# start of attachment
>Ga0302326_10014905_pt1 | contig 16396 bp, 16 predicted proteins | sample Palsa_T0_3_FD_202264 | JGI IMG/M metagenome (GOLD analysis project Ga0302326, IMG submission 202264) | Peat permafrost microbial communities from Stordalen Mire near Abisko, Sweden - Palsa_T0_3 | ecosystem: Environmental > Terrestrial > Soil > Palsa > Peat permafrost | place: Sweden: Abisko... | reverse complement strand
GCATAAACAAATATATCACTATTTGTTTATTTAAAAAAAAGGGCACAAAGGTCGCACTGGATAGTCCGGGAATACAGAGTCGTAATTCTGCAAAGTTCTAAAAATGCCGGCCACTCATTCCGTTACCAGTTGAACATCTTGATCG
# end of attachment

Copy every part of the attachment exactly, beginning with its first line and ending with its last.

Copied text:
>Ga0302326_10014905_pt1 | contig 16396 bp, 16 predicted proteins | sample Palsa_T0_3_FD_202264 | JGI IMG/M metagenome (GOLD analysis project Ga0302326, IMG submission 202264) | Peat permafrost microbial communities from Stordalen Mire near Abisko, Sweden - Palsa_T0_3 | ecosystem: Environmental > Terrestrial > Soil > Palsa > Peat permafrost | place: Sweden: Abisko... | reverse complement strand
GCATAAACAAATATATCACTATTTGTTTATTTAAAAAAAAGGGCACAAAGGTCGCACTGGATAGTCCGGGAATACAGAGTCGTAATTCTGCAAAGTTCTAAAAATGCCGGCCACTCATTCCGTTACCAGTTGAACATCTTGATCG